The Ritual Pumpkin Slaughter

The 2004 Green Corn Project Fundraiser at Boggy Creek Farm found our hero clad in a fire-retardant suit with an array of sacrificial blades from around the world... A trembling, innocent pumpkin slaughtered before a horrified audience for the sake of making soup.

First you need to sharpen your knives...

Then you don your headgear and safety glasses and attack the pumpkin...

Carefully examine your first cut...

Blend it up in a pot...

And voila! Pumpkin soup.

Soup Peddler Goes To France

Here we go! Since my olfactories have recently been on the fritz, I decided to take an assistant along...

First things first, we got some soup. This is the classic soupe de poisson. It's a goddam work of art. See that bottle of water in the corner? It cost more than the soup...

Of course, you can't just eat soup without washing it down with a Nutella and banana crepe...

And you can't have a Nutella and banana crepe without climbing the Eiffel Tower and getting engaged...

We celebrated, as Parisians so often do, with some moldy cheese...

We washed it down with some raw fish...

Some beef, or veal, or something dead...

Some pigs' heads...

And some more CHEESE!

But seriously, folks, that last run of pictures was taken at Rungis, the biggest food market in the world. It is the modern replacement of Les Halles, Zola's "Belly of Paris". It's so big that there's a building specifically for innards. That's big. Here we are at the flower pavilion, whose millions of blossoms adorn the tables upon which the great foods of Paris are served.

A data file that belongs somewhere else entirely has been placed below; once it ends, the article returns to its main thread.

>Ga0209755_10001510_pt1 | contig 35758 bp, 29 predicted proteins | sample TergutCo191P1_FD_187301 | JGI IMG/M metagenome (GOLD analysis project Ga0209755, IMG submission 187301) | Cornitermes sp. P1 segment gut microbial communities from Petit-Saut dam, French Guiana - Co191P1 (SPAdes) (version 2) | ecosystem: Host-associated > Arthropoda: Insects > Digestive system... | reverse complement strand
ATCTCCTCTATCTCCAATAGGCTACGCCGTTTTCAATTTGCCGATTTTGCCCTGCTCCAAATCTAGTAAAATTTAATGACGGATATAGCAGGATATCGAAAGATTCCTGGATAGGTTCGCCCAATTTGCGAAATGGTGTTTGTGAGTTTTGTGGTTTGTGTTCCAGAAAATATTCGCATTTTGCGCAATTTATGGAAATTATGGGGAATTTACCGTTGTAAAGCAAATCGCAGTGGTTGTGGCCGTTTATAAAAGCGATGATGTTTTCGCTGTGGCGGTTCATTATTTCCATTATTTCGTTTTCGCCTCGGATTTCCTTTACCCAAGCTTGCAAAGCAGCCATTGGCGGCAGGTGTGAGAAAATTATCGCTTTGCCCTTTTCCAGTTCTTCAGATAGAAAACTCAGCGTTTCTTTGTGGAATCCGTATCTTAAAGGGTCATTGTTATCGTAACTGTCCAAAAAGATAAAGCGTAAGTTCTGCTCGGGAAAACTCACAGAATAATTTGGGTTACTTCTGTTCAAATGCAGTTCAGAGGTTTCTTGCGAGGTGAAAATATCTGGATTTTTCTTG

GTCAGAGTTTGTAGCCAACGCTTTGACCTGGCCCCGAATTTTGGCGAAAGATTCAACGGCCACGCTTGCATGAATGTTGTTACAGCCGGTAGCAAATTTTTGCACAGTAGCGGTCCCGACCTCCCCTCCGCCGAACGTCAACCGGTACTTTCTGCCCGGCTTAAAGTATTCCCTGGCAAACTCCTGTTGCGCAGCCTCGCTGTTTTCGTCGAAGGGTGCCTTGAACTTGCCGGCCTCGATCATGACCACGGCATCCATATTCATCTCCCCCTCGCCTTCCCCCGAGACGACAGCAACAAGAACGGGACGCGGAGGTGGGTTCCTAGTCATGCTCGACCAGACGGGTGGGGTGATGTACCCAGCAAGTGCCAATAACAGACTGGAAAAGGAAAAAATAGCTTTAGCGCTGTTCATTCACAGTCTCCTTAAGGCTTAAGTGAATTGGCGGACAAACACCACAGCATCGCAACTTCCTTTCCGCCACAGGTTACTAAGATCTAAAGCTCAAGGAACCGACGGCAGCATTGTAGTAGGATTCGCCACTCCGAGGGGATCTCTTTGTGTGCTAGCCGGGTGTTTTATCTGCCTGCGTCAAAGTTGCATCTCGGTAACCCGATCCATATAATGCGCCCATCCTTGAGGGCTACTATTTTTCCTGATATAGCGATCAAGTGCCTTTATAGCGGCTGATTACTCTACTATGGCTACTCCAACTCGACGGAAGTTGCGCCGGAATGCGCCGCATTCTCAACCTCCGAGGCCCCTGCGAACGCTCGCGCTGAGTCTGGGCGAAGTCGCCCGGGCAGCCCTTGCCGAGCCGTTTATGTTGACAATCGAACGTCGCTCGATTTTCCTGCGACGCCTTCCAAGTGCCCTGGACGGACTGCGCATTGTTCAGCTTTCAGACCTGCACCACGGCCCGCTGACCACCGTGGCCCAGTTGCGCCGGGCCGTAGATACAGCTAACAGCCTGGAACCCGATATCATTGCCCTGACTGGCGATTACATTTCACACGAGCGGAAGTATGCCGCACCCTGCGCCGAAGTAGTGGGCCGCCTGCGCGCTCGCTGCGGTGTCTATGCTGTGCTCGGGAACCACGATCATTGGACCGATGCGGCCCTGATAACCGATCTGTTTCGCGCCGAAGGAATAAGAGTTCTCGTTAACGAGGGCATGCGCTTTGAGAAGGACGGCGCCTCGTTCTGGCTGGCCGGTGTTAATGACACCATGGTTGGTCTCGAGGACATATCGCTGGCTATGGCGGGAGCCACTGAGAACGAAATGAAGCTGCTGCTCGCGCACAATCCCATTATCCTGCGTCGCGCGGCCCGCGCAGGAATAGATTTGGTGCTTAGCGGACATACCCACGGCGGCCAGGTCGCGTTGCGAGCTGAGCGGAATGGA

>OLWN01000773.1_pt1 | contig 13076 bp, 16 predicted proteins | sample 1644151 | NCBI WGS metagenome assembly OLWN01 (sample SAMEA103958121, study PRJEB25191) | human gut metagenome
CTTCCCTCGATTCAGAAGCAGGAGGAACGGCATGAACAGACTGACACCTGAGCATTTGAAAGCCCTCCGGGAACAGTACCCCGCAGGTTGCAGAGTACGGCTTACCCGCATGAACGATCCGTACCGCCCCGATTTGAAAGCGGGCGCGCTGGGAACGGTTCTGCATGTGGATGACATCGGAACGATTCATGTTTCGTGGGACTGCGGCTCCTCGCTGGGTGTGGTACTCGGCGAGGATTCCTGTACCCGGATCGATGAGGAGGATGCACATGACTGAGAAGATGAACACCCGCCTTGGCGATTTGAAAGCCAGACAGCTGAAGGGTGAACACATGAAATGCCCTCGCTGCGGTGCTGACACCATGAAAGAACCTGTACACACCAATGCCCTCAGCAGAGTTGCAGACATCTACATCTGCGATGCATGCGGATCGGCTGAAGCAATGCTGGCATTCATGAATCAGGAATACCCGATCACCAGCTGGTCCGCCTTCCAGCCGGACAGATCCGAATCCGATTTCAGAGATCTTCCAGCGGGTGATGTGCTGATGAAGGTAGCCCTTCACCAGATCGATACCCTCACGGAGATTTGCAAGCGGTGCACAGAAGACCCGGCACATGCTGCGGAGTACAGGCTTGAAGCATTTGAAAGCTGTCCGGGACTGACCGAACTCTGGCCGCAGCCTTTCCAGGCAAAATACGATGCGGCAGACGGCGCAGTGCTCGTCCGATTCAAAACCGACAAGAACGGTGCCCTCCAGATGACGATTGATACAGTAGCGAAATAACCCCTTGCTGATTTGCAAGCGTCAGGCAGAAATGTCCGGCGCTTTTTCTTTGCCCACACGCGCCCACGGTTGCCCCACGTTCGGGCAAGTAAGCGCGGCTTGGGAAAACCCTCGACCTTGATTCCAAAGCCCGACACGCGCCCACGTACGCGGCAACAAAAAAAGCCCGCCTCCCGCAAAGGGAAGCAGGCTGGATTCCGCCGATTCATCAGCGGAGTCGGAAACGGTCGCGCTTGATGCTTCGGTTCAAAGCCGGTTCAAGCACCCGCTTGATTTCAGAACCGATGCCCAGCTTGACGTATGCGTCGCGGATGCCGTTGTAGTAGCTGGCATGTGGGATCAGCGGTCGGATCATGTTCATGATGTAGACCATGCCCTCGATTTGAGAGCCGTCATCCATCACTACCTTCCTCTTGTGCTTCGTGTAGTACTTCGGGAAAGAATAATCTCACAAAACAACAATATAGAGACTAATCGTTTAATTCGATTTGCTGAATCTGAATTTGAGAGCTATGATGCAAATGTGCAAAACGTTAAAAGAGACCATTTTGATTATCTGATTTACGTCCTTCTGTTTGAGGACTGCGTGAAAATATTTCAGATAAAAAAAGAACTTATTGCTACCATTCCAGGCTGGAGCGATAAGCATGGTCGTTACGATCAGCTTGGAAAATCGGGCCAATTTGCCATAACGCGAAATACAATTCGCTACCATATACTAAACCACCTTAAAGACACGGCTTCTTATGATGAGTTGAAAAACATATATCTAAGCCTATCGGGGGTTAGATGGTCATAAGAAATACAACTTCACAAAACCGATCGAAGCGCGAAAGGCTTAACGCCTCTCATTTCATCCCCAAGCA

We checked into some dessert action...

Yes, checked into some dessert action...

Still checking into dessert action...

Every one an original...

Rest assured, these apple tarts are both low-carb AND low-fat...

OK, OK, now we've arrived in Southern France, in Provence. This is your basic dumpy Provencal village...

We stayed with Laurence (pictured at left), an old family friend...

Her boyfriend, Fredy, runs a stable that only holds Spanish stallions. These stunning creatures enjoy better hair care than 99.44% of the animal kingdom, including most humans...

The horses know their ancestry better than we do. This picture shows me atop Galeno the Sixth... how many of you can trace six generations?

Alright, now we're getting down to business. We came here to WORK, not play. This is Annie, Laurence's mum, who was my soupmaking teacher...

She taught me soupe au pistou and soupe de poisson. We went to market on Saturday morning to pick up some necessities. In the bottom left of this picture, note the pile of herbes de Provence. If your kitchen lacks this, you really ought to reconsider the way you've been conducting your life...

Sausage. I just like the sense of motion in this picture. It's almost like they're coming at you...

These are the fish that are used for soupe de poisson, and the reason that any version that I attempt to make for the soupies will be at least partially fraudulent. You can't get anything like this in the States. Um, can we get a closeup of that?

There, much better. You see, the reason that soupe de poisson is so healthy is that you basically eat the entire fish, skin, bones, and all. Just pop off the heads, scoop out the guts, and throw them in the pot...